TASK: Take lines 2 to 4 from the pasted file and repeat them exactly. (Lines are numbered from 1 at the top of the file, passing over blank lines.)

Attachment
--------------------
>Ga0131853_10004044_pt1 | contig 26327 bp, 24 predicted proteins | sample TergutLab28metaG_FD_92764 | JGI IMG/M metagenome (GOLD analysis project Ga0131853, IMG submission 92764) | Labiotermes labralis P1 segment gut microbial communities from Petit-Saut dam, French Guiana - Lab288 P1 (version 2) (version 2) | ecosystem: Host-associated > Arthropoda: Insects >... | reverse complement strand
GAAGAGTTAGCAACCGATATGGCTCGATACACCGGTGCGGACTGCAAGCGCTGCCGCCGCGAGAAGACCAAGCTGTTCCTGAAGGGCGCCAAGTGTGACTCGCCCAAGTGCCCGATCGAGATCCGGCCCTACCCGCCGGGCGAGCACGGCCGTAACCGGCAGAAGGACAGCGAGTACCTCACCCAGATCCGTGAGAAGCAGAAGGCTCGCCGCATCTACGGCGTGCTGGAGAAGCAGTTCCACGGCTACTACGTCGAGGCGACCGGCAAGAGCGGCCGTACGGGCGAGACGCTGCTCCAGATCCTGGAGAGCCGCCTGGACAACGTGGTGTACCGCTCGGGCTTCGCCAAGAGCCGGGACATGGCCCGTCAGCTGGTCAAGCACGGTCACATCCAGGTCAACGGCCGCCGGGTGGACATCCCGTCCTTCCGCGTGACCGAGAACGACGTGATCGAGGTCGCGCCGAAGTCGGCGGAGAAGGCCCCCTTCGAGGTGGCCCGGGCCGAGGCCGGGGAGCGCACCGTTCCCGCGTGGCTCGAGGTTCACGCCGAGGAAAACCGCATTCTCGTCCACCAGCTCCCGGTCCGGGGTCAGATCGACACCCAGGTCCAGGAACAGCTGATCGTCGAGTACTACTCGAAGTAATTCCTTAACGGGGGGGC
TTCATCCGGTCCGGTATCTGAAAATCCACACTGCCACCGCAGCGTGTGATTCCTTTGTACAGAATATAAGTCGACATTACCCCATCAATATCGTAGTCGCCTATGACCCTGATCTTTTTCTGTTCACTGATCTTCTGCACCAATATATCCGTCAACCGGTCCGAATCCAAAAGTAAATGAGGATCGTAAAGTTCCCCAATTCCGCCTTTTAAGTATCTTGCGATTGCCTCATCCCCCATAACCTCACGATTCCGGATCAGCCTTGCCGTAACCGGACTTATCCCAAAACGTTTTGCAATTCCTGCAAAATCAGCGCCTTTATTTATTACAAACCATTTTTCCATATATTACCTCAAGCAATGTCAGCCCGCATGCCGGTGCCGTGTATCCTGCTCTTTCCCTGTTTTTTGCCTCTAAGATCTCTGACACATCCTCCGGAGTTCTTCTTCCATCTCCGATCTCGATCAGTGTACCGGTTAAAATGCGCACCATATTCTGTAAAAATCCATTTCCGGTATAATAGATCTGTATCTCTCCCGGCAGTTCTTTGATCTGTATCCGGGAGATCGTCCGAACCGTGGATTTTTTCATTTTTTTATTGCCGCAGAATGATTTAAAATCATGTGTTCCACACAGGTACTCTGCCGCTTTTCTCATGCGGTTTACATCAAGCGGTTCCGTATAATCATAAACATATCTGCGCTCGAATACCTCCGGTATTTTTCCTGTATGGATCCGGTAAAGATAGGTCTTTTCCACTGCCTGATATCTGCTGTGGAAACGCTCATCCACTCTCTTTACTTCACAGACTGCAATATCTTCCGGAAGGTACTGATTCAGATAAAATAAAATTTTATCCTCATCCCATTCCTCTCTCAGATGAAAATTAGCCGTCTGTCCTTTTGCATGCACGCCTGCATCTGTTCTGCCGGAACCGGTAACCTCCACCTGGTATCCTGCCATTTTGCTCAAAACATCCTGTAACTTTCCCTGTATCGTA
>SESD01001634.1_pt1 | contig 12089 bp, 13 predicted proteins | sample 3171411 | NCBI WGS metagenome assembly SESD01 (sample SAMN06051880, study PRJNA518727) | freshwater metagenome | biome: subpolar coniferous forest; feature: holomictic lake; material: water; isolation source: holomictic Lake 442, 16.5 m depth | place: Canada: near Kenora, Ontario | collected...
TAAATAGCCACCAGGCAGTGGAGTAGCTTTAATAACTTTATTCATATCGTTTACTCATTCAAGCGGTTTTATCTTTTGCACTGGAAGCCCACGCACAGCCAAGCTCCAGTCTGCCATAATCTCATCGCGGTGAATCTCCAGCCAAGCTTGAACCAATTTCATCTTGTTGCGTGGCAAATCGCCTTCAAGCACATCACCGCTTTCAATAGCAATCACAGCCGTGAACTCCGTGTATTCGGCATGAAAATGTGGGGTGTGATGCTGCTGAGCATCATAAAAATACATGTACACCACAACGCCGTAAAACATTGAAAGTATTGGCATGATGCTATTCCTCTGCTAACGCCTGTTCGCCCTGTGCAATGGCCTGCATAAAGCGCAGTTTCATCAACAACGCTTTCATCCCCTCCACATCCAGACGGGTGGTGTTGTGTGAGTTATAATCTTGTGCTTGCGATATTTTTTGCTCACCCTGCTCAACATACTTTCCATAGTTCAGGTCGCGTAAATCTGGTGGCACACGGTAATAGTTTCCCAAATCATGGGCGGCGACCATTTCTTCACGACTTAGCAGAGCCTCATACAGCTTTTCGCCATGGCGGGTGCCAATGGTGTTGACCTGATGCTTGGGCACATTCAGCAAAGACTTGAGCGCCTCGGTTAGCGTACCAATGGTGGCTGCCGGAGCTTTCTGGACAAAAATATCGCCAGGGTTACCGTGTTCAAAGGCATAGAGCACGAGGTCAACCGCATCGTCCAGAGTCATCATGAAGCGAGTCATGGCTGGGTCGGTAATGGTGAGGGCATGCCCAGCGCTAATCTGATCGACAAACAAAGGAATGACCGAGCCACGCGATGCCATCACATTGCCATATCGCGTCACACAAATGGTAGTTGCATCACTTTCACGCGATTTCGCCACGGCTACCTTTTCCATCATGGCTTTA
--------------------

GAAGAGTTAGCAACCGATATGGCTCGATACACCGGTGCGGACTGCAAGCGCTGCCGCCGCGAGAAGACCAAGCTGTTCCTGAAGGGCGCCAAGTGTGACTCGCCCAAGTGCCCGATCGAGATCCGGCCCTACCCGCCGGGCGAGCACGGCCGTAACCGGCAGAAGGACAGCGAGTACCTCACCCAGATCCGTGAGAAGCAGAAGGCTCGCCGCATCTACGGCGTGCTGGAGAAGCAGTTCCACGGCTACTACGTCGAGGCGACCGGCAAGAGCGGCCGTACGGGCGAGACGCTGCTCCAGATCCTGGAGAGCCGCCTGGACAACGTGGTGTACCGCTCGGGCTTCGCCAAGAGCCGGGACATGGCCCGTCAGCTGGTCAAGCACGGTCACATCCAGGTCAACGGCCGCCGGGTGGACATCCCGTCCTTCCGCGTGACCGAGAACGACGTGATCGAGGTCGCGCCGAAGTCGGCGGAGAAGGCCCCCTTCGAGGTGGCCCGGGCCGAGGCCGGGGAGCGCACCGTTCCCGCGTGGCTCGAGGTTCACGCCGAGGAAAACCGCATTCTCGTCCACCAGCTCCCGGTCCGGGGTCAGATCGACACCCAGGTCCAGGAACAGCTGATCGTCGAGTACTACTCGAAGTAATTCCTTAACGGGGGGGC
TTCATCCGGTCCGGTATCTGAAAATCCACACTGCCACCGCAGCGTGTGATTCCTTTGTACAGAATATAAGTCGACATTACCCCATCAATATCGTAGTCGCCTATGACCCTGATCTTTTTCTGTTCACTGATCTTCTGCACCAATATATCCGTCAACCGGTCCGAATCCAAAAGTAAATGAGGATCGTAAAGTTCCCCAATTCCGCCTTTTAAGTATCTTGCGATTGCCTCATCCCCCATAACCTCACGATTCCGGATCAGCCTTGCCGTAACCGGACTTATCCCAAAACGTTTTGCAATTCCTGCAAAATCAGCGCCTTTATTTATTACAAACCATTTTTCCATATATTACCTCAAGCAATGTCAGCCCGCATGCCGGTGCCGTGTATCCTGCTCTTTCCCTGTTTTTTGCCTCTAAGATCTCTGACACATCCTCCGGAGTTCTTCTTCCATCTCCGATCTCGATCAGTGTACCGGTTAAAATGCGCACCATATTCTGTAAAAATCCATTTCCGGTATAATAGATCTGTATCTCTCCCGGCAGTTCTTTGATCTGTATCCGGGAGATCGTCCGAACCGTGGATTTTTTCATTTTTTTATTGCCGCAGAATGATTTAAAATCATGTGTTCCACACAGGTACTCTGCCGCTTTTCTCATGCGGTTTACATCAAGCGGTTCCGTATAATCATAAACATATCTGCGCTCGAATACCTCCGGTATTTTTCCTGTATGGATCCGGTAAAGATAGGTCTTTTCCACTGCCTGATATCTGCTGTGGAAACGCTCATCCACTCTCTTTACTTCACAGACTGCAATATCTTCCGGAAGGTACTGATTCAGATAAAATAAAATTTTATCCTCATCCCATTCCTCTCTCAGATGAAAATTAGCCGTCTGTCCTTTTGCATGCACGCCTGCATCTGTTCTGCCGGAACCGGTAACCTCCACCTGGTATCCTGCCATTTTGCTCAAAACATCCTGTAACTTTCCCTGTATCGTA
>SESD01001634.1_pt1 | contig 12089 bp, 13 predicted proteins | sample 3171411 | NCBI WGS metagenome assembly SESD01 (sample SAMN06051880, study PRJNA518727) | freshwater metagenome | biome: subpolar coniferous forest; feature: holomictic lake; material: water; isolation source: holomictic Lake 442, 16.5 m depth | place: Canada: near Kenora, Ontario | collected...